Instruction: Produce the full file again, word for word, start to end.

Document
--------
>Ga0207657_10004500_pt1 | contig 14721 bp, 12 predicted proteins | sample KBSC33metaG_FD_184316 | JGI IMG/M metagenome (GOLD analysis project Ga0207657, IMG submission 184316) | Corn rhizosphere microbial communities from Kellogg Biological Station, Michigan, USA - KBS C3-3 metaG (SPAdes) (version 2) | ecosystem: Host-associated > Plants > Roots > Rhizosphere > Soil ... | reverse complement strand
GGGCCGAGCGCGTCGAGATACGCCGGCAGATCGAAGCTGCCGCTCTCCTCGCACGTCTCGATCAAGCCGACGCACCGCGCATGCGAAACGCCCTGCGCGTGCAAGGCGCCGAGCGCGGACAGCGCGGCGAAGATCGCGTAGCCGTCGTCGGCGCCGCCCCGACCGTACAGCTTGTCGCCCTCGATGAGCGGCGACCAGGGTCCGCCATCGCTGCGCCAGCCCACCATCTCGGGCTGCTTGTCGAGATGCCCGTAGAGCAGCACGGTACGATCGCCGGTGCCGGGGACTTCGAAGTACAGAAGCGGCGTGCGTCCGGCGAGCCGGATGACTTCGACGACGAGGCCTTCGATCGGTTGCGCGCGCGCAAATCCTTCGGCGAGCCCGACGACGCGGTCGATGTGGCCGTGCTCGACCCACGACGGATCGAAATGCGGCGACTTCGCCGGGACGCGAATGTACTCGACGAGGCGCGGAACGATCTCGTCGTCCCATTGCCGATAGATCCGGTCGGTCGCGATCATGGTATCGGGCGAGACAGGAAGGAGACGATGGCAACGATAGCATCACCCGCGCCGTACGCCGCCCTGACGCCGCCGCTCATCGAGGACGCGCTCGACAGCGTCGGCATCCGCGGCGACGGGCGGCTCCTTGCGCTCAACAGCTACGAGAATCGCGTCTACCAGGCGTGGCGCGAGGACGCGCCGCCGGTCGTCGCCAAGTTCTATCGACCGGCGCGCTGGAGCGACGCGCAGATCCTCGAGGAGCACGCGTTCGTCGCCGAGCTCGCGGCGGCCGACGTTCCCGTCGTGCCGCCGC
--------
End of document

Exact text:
>Ga0207657_10004500_pt1 | contig 14721 bp, 12 predicted proteins | sample KBSC33metaG_FD_184316 | JGI IMG/M metagenome (GOLD analysis project Ga0207657, IMG submission 184316) | Corn rhizosphere microbial communities from Kellogg Biological Station, Michigan, USA - KBS C3-3 metaG (SPAdes) (version 2) | ecosystem: Host-associated > Plants > Roots > Rhizosphere > Soil ... | reverse complement strand
GGGCCGAGCGCGTCGAGATACGCCGGCAGATCGAAGCTGCCGCTCTCCTCGCACGTCTCGATCAAGCCGACGCACCGCGCATGCGAAACGCCCTGCGCGTGCAAGGCGCCGAGCGCGGACAGCGCGGCGAAGATCGCGTAGCCGTCGTCGGCGCCGCCCCGACCGTACAGCTTGTCGCCCTCGATGAGCGGCGACCAGGGTCCGCCATCGCTGCGCCAGCCCACCATCTCGGGCTGCTTGTCGAGATGCCCGTAGAGCAGCACGGTACGATCGCCGGTGCCGGGGACTTCGAAGTACAGAAGCGGCGTGCGTCCGGCGAGCCGGATGACTTCGACGACGAGGCCTTCGATCGGTTGCGCGCGCGCAAATCCTTCGGCGAGCCCGACGACGCGGTCGATGTGGCCGTGCTCGACCCACGACGGATCGAAATGCGGCGACTTCGCCGGGACGCGAATGTACTCGACGAGGCGCGGAACGATCTCGTCGTCCCATTGCCGATAGATCCGGTCGGTCGCGATCATGGTATCGGGCGAGACAGGAAGGAGACGATGGCAACGATAGCATCACCCGCGCCGTACGCCGCCCTGACGCCGCCGCTCATCGAGGACGCGCTCGACAGCGTCGGCATCCGCGGCGACGGGCGGCTCCTTGCGCTCAACAGCTACGAGAATCGCGTCTACCAGGCGTGGCGCGAGGACGCGCCGCCGGTCGTCGCCAAGTTCTATCGACCGGCGCGCTGGAGCGACGCGCAGATCCTCGAGGAGCACGCGTTCGTCGCCGAGCTCGCGGCGGCCGACGTTCCCGTCGTGCCGCCGC